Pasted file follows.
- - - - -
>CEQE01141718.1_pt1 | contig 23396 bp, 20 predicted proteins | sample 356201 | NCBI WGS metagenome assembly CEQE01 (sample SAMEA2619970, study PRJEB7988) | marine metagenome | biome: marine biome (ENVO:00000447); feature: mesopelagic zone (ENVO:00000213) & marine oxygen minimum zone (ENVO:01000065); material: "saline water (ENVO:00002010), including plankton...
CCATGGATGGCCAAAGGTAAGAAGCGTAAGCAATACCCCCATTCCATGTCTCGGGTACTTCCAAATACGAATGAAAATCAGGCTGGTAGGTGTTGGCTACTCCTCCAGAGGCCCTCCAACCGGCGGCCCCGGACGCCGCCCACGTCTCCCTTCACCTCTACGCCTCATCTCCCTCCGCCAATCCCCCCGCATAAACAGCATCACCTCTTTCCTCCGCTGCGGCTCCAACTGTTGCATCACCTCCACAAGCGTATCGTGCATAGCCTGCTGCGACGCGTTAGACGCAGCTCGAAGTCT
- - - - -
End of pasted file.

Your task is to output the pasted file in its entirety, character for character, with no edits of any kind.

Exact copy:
>CEQE01141718.1_pt1 | contig 23396 bp, 20 predicted proteins | sample 356201 | NCBI WGS metagenome assembly CEQE01 (sample SAMEA2619970, study PRJEB7988) | marine metagenome | biome: marine biome (ENVO:00000447); feature: mesopelagic zone (ENVO:00000213) & marine oxygen minimum zone (ENVO:01000065); material: "saline water (ENVO:00002010), including plankton...
CCATGGATGGCCAAAGGTAAGAAGCGTAAGCAATACCCCCATTCCATGTCTCGGGTACTTCCAAATACGAATGAAAATCAGGCTGGTAGGTGTTGGCTACTCCTCCAGAGGCCCTCCAACCGGCGGCCCCGGACGCCGCCCACGTCTCCCTTCACCTCTACGCCTCATCTCCCTCCGCCAATCCCCCCGCATAAACAGCATCACCTCTTTCCTCCGCTGCGGCTCCAACTGTTGCATCACCTCCACAAGCGTATCGTGCATAGCCTGCTGCGACGCGTTAGACGCAGCTCGAAGTCT